“But you laughed through his whole set.”
“That’s different. I’m cultured. The average straight couple is not going to want to watch a queer headliner for 45 minutes. A gay celebrity, sure, those tickets I can sell. But not just some gay comic or a lesbian with a few credits.”
The straight chicks Lydia booked were kind of raunchy. Some of them had TV credits, some of them didn’t. They would kill at Paradise. Simon wouldn’t book them, either.
“Gays love female comics. That’s the only reason they kill in your room. And they’re too raunchy.”
“Simon, of course they’re being raunchy, we’re performing in a bar, sugar, not a club. And it’s not as if any of them are too filthy or totally blue. Some of these women headline on the road. They’d kill in your room”
“Meh, I guess I could use a couple of them to host, maybe one or two of them to feature.”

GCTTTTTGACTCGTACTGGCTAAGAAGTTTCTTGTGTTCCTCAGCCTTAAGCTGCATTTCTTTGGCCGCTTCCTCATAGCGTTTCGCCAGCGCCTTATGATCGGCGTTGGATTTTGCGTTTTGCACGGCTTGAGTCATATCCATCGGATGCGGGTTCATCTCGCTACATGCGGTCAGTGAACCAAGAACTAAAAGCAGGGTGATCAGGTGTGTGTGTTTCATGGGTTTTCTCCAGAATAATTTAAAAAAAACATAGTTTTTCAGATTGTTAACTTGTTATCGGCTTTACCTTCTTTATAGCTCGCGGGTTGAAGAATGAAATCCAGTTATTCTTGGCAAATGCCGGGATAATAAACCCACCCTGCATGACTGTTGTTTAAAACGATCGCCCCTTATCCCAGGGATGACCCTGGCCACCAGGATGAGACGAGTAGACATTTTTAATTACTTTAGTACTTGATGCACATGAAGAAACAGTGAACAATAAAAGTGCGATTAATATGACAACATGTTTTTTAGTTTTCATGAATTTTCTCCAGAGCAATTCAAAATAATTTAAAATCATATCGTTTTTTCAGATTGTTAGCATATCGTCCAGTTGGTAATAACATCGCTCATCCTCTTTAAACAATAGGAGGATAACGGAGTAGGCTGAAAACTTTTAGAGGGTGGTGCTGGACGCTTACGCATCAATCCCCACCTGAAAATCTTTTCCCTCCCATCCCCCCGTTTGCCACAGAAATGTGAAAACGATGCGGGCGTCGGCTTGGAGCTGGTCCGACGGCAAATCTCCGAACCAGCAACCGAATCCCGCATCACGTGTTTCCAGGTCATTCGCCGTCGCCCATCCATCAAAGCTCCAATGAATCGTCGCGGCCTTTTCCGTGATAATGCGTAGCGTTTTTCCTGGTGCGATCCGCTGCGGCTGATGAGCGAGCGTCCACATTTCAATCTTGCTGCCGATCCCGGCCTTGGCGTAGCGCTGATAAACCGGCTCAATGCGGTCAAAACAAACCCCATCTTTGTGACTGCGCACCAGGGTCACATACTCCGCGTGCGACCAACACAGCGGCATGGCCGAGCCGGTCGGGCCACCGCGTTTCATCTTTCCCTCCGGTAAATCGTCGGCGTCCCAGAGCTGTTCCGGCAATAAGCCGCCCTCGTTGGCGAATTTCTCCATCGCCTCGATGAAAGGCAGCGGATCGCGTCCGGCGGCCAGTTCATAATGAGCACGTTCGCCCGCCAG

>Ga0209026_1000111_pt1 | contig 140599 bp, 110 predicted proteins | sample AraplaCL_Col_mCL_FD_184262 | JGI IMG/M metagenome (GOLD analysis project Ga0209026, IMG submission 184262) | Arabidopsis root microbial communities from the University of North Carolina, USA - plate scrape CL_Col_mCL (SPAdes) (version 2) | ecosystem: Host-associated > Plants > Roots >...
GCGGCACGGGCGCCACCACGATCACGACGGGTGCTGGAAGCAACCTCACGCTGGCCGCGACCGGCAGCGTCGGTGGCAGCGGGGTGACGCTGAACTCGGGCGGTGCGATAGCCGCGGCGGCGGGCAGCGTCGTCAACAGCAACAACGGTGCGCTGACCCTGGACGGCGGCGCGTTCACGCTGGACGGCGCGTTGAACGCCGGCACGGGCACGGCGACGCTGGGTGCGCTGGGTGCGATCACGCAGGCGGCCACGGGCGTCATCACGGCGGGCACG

But he never did book them to feature.
Like most gatekeepers back then, he didn’t want to book women or queers.
“Crowds will only support gays and women on theme nights or benefit shows. They’re not marketable.”
But Simon sure did laugh his ass off, standing at the end of that bar at the edge of Harlem, watching “Angels and Anarchists”, Sunday night after Sunday night.
Lydia kept hearing great things about a young comic named Denise from Long Island. Cody had booked her. He was shocked she’d only been doing comedy for six months. She was that amazing. He told her that Denise was really putting herself out there and getting up a lot, so Lydia kept looking forward to running into her at a mic somewhere. After a few weeks had passed, though, and Lydia hadn’t met her but kept hearing about how good she was from other comedians, Lydia got Denise’s number and left a message with her answering service, offering her a spot. Lydia was at Kizzy’s when Denise returned her call.